As part of this year’s Global Money Week, there are calls for an overhaul of the existing education and support systems to help close the persistent gaps in financial education and literacy affecting many Australians.
The most recent Household, Income and Labour Dynamics in Australia (HILDA) survey of over 17,000 Australians, undertaken by the Melbourne Institute, shows a concerning drop in financial literacy levels across all age groups, with the largest declines amongst 15-24 year olds.
A separate survey by the Ecstra Foundation found 98% of parents and teachers agreed that financial education is important, but 68% of parents didn’t know or thought their child was not learning about it in schools.
Caroline Stewart, CEO of the Ecstra Foundation, says Global Money Week is an ideal time to raise awareness of the need for more support for financial education in Australian schools and communities.
“Global Money Week focuses on the importance of ensuring that young people are financially aware, are gradually acquiring the knowledge, skills, attitude and behaviours necessary to make sound financial decisions and ultimately can achieve financial wellbeing,” Stewart said.
“Financial wellbeing is intrinsically linked to the overall physical, mental and social health of individuals and communities.”
However, Stewart said improving outcomes across these domains is “almost impossible” to achieve unless the long-standing gaps in financial literacy and capability nationally are acknowledged and addressed.
“The latest HILDA report makes it clear that financial literacy is declining in Australia and this is a significant concern particularly at time when cost of living pressures are starting to hit home,” Stewart said.
According to the HILDA report, “The unavoidable conclusion is that no progress has been made on improving the financial literacy of the Australian population since 2016 and in fact we have gone backwards”.
Whilst there are a range of consumer advocates, educators, community organisations, academics, and financial institutions engaged in financial capability work, Stewart says the HILDA data, as well as other similar studies, are a stark reminder that without a holistic approach to financial education, there will continue to be a decline in financial literacy in Australia.
“For example, although the Australian school curriculum includes financial literacy – mostly through subjects such as maths, humanities, economics and business studies – there isn’t a consistent approach to designing, teaching, supporting and measuring the effectiveness of financial education initiatives,” Stewart said.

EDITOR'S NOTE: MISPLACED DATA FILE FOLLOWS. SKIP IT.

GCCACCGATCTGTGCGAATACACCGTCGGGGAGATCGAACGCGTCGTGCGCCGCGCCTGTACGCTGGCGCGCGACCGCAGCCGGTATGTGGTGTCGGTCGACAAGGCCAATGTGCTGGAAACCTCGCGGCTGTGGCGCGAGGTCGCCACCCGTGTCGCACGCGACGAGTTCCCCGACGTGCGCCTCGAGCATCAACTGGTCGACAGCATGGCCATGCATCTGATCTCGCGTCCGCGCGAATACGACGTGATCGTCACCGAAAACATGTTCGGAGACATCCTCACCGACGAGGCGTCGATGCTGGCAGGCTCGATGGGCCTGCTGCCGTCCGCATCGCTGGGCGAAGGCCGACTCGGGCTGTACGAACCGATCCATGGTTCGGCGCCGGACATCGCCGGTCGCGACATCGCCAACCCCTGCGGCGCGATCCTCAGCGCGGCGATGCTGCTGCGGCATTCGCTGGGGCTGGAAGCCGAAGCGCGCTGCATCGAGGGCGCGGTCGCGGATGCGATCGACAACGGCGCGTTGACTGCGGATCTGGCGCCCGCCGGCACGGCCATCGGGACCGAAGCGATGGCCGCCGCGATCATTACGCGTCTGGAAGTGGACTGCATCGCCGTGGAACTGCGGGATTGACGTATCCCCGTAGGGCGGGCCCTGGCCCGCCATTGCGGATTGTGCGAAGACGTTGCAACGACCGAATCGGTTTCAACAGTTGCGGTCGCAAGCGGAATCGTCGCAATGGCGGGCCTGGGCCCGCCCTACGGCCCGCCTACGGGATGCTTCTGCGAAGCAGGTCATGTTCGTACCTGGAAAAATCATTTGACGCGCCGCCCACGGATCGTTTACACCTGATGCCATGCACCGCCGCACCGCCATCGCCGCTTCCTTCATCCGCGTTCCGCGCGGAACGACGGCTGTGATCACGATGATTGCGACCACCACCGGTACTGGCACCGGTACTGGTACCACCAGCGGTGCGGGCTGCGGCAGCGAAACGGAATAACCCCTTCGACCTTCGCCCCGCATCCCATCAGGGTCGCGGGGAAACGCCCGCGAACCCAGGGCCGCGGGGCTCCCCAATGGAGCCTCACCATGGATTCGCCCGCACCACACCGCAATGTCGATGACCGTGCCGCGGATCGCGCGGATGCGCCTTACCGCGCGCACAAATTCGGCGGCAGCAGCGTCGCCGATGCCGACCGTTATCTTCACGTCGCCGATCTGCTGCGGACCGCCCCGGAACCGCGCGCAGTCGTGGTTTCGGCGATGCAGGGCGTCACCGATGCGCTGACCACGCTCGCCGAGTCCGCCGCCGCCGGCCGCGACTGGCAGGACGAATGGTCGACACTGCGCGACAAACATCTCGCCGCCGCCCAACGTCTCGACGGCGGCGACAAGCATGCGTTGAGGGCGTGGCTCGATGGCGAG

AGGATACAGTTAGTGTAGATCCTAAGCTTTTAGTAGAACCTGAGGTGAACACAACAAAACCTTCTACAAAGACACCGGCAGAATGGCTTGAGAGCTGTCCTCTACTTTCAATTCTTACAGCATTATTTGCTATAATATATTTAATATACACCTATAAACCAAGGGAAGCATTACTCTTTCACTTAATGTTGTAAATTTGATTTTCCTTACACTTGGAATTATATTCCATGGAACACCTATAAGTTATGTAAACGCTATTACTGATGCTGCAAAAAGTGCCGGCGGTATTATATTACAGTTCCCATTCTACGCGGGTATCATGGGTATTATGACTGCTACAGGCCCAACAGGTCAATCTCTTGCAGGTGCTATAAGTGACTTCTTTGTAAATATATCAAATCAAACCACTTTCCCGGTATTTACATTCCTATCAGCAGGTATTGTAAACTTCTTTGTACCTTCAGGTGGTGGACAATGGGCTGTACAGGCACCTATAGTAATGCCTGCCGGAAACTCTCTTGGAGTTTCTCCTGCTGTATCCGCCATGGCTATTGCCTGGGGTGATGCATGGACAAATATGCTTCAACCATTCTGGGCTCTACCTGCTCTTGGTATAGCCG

“Indeed, the effectiveness of individual financial literacy interventions is a question often raised by commentators and some consumer advocates, and I understand these concerns.”
Stewart says that in a complex world with increasing cost of living pressures and financial stress for many households, “no amount of personal finance education can ever act as a substitute for consumer protection mechanisms, backed by strong regulatory oversight”.
“However, learning about money is a lifelong journey. School and community programs are a vital part of the solution, but not the whole solution,” she said.
“This is why we believe the Australian Government needs to step up and recommit to the National Financial Capability Strategy, which Treasury took over from ASIC in 2021.”
Stewart said a lead agency could drive the strategy and outcomes including coordinating the efforts of the many organisations working to support consumers, and clearly communicate the benefits of a national approach working to build the future economic security and wellbeing of all Australians.
Ecstra launched its Talk Money program in February 2022 in response to the financial education gap in Australian schools. To date, more than 110,000 students have participated in the program, which is offered free to all schools for years 5-10.
The interactive, in-class workshops, teach foundational money lessons for life, encourage students to ask questions, discuss what they are learning and take those lessons home to share.
“Financial education plays a key role in building financial capability. Schools provide an important learning environment to teach practical money skills, but they also need to be supported with up-to-date resources, tools and incursion opportunities to teach it effectively,” Stewart said.
The original version of this article appeared as a press release from Ecstra Foundation.